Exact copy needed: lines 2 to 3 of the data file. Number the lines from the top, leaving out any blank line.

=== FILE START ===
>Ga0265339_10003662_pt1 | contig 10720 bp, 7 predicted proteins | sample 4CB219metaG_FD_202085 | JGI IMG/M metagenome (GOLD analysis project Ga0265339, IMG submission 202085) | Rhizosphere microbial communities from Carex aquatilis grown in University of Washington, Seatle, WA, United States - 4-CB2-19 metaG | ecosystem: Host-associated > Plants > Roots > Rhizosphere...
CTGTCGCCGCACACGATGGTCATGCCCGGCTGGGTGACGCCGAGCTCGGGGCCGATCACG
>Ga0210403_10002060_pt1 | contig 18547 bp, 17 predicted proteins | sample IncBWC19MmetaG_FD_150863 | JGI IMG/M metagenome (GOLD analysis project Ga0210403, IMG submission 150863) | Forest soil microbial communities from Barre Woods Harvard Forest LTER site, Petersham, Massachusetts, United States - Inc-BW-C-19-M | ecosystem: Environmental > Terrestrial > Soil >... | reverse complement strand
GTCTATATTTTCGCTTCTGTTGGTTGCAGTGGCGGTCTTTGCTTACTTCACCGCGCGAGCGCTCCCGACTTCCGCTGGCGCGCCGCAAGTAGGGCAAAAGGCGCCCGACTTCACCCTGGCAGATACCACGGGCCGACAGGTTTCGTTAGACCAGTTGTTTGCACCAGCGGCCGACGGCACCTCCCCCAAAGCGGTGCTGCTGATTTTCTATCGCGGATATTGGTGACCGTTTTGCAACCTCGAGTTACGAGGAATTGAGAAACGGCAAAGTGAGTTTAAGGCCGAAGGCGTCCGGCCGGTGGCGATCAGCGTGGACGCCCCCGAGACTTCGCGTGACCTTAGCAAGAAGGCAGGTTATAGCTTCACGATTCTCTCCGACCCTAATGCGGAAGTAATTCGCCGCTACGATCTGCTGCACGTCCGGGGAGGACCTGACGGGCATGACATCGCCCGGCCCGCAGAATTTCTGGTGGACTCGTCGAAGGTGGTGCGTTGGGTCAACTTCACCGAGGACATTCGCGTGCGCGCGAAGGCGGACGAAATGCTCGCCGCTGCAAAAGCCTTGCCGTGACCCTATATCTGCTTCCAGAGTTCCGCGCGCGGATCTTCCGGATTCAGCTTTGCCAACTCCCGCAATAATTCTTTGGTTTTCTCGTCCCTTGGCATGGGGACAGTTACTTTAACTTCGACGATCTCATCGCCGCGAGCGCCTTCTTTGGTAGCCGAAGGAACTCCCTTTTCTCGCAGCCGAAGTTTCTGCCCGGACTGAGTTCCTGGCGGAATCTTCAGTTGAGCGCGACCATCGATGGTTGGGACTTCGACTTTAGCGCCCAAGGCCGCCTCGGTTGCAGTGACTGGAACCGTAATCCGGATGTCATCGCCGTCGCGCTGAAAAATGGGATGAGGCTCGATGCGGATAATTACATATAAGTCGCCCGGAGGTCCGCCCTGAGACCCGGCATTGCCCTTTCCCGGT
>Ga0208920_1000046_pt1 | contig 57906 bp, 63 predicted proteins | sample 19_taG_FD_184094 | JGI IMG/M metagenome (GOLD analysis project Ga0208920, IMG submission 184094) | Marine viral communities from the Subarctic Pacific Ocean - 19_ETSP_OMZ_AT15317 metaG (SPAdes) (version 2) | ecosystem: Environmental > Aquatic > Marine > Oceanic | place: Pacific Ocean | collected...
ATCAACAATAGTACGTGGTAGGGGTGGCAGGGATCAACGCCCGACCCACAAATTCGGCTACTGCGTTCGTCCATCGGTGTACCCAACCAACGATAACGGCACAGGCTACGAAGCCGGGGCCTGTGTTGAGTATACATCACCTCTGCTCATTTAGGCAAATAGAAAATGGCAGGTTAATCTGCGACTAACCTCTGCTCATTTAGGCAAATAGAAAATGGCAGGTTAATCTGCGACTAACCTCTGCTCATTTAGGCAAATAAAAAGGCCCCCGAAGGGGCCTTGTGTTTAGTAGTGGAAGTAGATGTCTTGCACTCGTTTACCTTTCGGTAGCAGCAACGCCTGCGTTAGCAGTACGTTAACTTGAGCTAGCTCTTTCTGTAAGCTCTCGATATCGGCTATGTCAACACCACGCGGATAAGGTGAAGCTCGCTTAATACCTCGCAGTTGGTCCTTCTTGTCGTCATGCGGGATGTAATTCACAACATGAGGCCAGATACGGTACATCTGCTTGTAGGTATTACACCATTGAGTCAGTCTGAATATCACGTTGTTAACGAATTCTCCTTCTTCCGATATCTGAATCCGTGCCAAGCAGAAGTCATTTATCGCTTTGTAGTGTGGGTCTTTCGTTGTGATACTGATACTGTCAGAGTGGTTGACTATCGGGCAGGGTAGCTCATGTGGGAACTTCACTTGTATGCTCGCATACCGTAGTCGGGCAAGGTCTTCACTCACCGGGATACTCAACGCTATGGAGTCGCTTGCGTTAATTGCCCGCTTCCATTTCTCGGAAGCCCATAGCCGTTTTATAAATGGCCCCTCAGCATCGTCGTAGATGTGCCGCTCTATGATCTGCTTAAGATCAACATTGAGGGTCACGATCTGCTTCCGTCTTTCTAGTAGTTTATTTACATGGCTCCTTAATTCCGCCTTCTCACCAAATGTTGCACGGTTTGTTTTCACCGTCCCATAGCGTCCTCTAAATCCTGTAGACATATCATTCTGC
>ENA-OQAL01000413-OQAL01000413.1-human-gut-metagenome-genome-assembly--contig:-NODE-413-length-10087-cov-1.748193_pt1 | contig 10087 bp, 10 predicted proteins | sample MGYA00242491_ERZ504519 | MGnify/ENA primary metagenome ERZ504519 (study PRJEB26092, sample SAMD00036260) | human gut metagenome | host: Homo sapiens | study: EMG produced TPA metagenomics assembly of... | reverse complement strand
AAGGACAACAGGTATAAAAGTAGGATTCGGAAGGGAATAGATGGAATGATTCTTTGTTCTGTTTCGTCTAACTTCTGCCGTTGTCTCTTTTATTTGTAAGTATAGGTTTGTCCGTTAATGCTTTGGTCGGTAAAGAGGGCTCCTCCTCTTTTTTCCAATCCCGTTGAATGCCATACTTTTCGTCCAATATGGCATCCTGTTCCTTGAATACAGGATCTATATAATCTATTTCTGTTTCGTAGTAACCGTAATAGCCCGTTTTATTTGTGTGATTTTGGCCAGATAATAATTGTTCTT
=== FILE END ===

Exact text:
CTGTCGCCGCACACGATGGTCATGCCCGGCTGGGTGACGCCGAGCTCGGGGCCGATCACG
>Ga0210403_10002060_pt1 | contig 18547 bp, 17 predicted proteins | sample IncBWC19MmetaG_FD_150863 | JGI IMG/M metagenome (GOLD analysis project Ga0210403, IMG submission 150863) | Forest soil microbial communities from Barre Woods Harvard Forest LTER site, Petersham, Massachusetts, United States - Inc-BW-C-19-M | ecosystem: Environmental > Terrestrial > Soil >... | reverse complement strand